The ball sailed over the schoolyard as several runs were scored, prompting smiles and cheers from the winning team. "Come on, Dad!" one of Brian DeAndrea's sons yelled as the father of three crossed the plate to seal a double-digit victory. "That was a tough one," a dad on the losing team said. "We had all the parents, too."
About 30 adults, mostly dads, and 60 kids showed up Saturday morning at Brooker Elementary School to participate in the Kickin' With Kids kickball tournament. It's one of several activities put on by the Brandon school's PTA Fathers Committee, which advocates fathers' involvement in children's school lives.
"Kids learn from so many different sources," said Darren Denington, who runs the committee. "And when there's a father taking an active role in their school life, they learn things from a different perspective."
Every month, the nine-person committee invites dads to eat breakfast or lunch with their kids at school. About 100 fathers showed up for the event last Friday, and even more have participated in past months.
"It's just really neat to see how many dads are at the school," principal Julie Lacy said. "We don't usually see that many dads, so it's just great to have them here."
The dads help set up for school functions. They tackle maintenance projects, from tightening loose screws on playground benches to planting shrubs for a new teacher parking lot.
And they work to increase student interest in reading. Last year, the group made a video of several men who hold recognizable jobs — a postal worker, a pilot, a member of the military — collectively reading a book to the kids.
After the video played, dads filled the classrooms and read to students. The school has more group-reading days scheduled. They seem to be effective, said Denington, whose 9-year-old daughter attends Brooker.
"One of the teachers approached me afterward and said, 'I can't believe how well this worked,' " he said.
The man who read to this particular class told the students he used to read books about humanitarian and baseball great Roberto Clemente when he was a kid. The teacher happened to have a book about Clemente on the classroom shelf.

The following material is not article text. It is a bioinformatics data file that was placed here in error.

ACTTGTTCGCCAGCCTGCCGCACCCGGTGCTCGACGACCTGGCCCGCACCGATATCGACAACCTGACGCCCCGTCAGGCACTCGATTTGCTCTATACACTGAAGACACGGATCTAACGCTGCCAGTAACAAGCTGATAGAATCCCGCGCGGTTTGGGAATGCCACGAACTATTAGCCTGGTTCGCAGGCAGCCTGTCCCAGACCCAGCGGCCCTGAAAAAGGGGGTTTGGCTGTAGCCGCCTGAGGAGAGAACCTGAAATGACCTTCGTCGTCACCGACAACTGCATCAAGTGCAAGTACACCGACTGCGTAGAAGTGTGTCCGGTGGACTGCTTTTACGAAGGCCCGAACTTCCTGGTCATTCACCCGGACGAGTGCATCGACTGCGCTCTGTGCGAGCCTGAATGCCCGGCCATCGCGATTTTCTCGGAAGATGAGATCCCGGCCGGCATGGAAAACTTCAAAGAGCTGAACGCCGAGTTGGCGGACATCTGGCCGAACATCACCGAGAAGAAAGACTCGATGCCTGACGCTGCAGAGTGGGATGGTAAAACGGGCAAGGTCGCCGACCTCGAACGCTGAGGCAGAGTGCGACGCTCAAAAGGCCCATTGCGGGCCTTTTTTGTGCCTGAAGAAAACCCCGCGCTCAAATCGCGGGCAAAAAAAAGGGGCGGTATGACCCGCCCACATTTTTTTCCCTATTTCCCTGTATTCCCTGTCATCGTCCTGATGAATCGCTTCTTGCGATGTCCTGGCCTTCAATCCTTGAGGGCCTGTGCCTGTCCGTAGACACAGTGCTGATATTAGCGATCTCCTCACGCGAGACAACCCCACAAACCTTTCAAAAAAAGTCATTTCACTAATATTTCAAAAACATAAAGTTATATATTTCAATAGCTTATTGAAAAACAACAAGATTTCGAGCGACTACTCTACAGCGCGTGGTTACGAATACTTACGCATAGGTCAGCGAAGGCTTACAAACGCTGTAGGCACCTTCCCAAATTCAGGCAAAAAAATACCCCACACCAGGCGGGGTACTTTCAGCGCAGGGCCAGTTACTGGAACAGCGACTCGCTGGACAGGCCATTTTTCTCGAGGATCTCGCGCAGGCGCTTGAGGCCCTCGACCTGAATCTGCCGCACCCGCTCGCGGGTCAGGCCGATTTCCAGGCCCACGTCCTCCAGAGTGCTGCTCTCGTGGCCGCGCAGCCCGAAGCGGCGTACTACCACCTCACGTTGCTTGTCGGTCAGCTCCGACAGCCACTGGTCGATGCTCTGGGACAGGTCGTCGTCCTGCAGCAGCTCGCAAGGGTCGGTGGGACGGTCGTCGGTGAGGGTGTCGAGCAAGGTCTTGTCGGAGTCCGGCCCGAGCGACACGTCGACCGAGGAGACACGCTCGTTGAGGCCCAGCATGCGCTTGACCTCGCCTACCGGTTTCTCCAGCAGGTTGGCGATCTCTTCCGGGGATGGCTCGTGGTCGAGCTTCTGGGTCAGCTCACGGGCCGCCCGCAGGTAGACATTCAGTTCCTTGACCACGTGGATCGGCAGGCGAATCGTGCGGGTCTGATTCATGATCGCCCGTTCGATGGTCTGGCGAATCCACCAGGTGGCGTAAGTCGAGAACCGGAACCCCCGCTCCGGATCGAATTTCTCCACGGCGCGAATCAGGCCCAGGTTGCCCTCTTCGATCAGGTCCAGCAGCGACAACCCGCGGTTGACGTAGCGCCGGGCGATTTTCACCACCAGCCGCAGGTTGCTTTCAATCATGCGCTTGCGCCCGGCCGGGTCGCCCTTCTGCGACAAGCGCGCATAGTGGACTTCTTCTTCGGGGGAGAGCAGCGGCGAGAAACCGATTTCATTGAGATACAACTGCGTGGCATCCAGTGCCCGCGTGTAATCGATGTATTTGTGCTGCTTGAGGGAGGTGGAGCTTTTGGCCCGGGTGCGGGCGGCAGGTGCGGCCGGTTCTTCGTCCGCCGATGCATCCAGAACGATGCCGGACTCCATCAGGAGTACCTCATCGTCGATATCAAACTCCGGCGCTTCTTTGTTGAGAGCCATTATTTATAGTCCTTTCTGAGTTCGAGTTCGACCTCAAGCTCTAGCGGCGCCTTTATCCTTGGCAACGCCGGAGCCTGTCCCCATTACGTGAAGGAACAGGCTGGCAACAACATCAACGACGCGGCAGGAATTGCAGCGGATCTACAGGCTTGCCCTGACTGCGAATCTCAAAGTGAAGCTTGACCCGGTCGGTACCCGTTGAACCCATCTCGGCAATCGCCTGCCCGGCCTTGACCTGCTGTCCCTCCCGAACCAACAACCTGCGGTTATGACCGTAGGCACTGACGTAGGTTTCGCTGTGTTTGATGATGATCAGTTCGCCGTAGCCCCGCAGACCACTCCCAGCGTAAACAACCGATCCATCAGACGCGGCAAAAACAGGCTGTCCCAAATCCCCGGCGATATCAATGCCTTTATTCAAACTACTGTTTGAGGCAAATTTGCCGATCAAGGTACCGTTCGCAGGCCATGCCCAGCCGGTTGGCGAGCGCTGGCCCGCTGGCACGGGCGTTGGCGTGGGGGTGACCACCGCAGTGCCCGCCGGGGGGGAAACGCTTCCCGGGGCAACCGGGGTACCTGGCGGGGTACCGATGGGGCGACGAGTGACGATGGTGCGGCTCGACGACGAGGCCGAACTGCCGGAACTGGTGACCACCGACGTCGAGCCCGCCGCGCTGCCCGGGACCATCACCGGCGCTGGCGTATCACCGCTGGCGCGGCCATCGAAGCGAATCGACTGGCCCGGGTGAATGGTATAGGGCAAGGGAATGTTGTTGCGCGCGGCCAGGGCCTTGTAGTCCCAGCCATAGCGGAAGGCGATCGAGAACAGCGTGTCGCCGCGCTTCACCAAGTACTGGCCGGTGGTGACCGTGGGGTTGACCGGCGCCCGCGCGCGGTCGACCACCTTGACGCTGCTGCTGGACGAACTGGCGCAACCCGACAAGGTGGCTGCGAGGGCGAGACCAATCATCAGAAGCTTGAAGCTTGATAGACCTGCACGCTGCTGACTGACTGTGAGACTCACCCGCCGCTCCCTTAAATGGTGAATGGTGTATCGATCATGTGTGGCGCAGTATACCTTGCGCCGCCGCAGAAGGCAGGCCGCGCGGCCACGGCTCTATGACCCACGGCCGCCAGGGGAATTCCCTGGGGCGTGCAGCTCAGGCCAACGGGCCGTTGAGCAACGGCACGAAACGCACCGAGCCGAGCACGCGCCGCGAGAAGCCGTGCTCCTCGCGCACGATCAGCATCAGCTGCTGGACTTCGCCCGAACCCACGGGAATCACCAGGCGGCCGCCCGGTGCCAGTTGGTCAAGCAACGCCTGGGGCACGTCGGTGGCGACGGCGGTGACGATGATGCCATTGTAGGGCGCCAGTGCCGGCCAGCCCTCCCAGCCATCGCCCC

"She told me about two weeks later that every single day, one of the boys in the class had taken that book home," Denington said. "Every boy wanted to read about Roberto Clemente."
Dozens of Hillsborough schools have similar initiatives, and others plan to start them. While most dads clubs are at elementary schools, they are beginning to appear at high schools and middle schools as educators emphasize the importance of male role models.
"The expectations are so high for kids … that it really has to be two parents supporting that child at home and making sure the kid is staying involved in school," said Heidi Koplin, a third grade teacher at Brooker. She played kickball Saturday with her 10-year-old daughter and husband, who is on the fathers committee.
Koplin said students who have both parents helping out with homework and other school activities are more eager to learn.
"We better take advantage of the time that our kids want us around because there's going to be the day where they're going to say, 'Drop me off at the corner' because you're going to be embarrassing to them," she said. "We all know that comes at some point."
That day seemed far off on Saturday as Madison Koplin, a fifth-grader at Brooker, played kickball with her parents.
She found it harder than recess. "When there are grownups, they can really punt it in the air, which is hard for us little children to catch," she said.
Madison enjoys eating lunch with her dad at school. When her mother asked her at what age would she be too old to eat lunch with him, she answered, "Until I die."
Kevin Smetana can be reached at email@example.com or (813) 661-2439.